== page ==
Wednesday, 22 June 2016
Alta-Deer Valley (Sheraton Salt Lake City Hotel)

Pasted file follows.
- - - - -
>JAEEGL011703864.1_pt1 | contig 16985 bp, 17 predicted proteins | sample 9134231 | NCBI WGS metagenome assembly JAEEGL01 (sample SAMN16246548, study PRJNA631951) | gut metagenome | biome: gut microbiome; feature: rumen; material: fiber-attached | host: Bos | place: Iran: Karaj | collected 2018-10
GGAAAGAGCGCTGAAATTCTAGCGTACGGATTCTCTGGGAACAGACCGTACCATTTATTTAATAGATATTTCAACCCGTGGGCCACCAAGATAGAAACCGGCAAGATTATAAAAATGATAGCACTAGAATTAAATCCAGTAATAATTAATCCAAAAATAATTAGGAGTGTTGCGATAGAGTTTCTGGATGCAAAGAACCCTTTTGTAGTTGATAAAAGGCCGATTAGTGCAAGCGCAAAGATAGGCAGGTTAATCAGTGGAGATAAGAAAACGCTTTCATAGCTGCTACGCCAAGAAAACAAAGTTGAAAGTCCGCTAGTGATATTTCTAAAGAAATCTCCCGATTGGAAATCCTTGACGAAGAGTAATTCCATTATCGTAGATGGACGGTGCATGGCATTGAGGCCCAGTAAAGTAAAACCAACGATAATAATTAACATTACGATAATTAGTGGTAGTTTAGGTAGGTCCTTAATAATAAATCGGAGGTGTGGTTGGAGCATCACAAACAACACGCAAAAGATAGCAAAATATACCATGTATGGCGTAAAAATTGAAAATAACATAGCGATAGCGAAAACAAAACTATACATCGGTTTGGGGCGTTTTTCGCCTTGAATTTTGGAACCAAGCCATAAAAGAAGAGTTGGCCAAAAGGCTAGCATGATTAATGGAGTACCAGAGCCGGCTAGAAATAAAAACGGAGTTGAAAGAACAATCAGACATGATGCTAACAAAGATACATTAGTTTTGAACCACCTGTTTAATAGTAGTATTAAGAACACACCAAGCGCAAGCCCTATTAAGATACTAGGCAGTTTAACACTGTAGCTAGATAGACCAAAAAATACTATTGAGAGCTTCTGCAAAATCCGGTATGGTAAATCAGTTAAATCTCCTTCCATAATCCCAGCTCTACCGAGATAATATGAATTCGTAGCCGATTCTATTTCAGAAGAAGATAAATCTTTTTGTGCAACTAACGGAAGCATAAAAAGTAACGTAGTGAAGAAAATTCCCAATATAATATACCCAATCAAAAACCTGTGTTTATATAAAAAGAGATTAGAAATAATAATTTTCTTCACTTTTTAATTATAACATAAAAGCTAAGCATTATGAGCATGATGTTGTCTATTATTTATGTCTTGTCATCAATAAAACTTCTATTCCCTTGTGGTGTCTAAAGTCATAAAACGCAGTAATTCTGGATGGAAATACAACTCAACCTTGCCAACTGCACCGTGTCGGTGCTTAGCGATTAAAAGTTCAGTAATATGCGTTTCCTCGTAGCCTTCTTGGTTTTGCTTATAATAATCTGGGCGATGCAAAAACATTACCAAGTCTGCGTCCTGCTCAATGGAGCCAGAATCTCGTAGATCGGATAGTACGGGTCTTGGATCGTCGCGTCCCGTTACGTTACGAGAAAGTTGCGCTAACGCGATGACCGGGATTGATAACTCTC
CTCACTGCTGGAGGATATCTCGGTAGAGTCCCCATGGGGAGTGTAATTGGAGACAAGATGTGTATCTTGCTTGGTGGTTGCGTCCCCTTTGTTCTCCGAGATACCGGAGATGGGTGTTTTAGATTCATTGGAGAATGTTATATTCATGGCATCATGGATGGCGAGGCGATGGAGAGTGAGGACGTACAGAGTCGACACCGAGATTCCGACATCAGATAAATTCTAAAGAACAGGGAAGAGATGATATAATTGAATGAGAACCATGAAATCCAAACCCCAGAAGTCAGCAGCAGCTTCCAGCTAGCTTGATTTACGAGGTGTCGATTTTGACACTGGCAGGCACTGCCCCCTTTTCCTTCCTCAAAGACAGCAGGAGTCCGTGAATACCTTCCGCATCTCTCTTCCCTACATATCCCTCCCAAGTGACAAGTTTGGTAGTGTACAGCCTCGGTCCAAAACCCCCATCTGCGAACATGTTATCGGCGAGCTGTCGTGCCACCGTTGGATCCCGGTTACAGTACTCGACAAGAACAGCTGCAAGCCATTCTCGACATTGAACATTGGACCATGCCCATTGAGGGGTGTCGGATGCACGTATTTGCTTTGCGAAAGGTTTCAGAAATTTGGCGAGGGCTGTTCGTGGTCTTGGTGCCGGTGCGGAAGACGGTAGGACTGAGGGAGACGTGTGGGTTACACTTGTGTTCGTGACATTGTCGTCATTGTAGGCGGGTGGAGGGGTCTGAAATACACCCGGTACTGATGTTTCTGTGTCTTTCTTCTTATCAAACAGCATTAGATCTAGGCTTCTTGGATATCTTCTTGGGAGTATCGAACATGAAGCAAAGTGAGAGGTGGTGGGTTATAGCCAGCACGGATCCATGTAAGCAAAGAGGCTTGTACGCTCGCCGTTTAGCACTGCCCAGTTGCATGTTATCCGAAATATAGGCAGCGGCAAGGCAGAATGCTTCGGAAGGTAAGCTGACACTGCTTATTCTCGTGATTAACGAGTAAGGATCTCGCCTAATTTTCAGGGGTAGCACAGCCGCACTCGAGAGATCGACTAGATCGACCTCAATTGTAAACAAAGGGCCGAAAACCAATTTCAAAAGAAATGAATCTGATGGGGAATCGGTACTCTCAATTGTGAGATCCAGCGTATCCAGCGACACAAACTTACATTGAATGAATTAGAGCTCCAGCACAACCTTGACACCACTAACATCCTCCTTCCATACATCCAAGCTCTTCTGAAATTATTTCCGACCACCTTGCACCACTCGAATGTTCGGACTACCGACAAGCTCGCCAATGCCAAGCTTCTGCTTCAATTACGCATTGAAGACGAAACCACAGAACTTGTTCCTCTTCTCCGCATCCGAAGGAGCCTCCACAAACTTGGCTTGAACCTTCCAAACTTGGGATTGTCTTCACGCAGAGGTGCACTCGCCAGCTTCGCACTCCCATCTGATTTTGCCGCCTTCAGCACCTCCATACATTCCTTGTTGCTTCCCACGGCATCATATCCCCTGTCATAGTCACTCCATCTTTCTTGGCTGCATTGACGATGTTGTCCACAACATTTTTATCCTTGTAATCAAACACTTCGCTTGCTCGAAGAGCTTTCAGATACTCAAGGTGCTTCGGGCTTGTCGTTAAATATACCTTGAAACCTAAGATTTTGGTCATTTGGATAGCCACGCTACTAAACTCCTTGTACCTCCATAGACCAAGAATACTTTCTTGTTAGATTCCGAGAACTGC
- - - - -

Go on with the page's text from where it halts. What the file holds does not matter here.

The eddy covariance technique is widely used to measure gas exchange, sensible heat fluxes, latent heat fluxes and momentum fluxes integrated over a unit area. This technique requires fast measurements of both the scaler and the wind components. Typically, the measurement system consists of an ultrasonic anemometer and either an open or closed-path gas analyzer. Open-path flux measurements have proven to be challenging because the density corrections associated with temperature and water vapor are relatively large and difficult to measure. Conversely, closed-path systems tend to attenuate fast changes in temperature, water vapor, and to some extent CO2, which leads to underestimating fluxes. In an attempt to account for these shortcomings, two new types of gas analyzers have been developed in recent years: an open-path with a co-located sonic anemometer and a closed path with a short intake tube and small sample cell. We evaluated the performance of these systems in a field experiment over a wide range of flux regimes and crop growing stage. Measurements were analyzed to investigate the spectral attenuation of the closed path analyzer as a function of relative humidity. Furthermore, the measurement of the density terms in the open-path system were examined and a comparison of CO2 and H2O fluxes between the two systems is presented.
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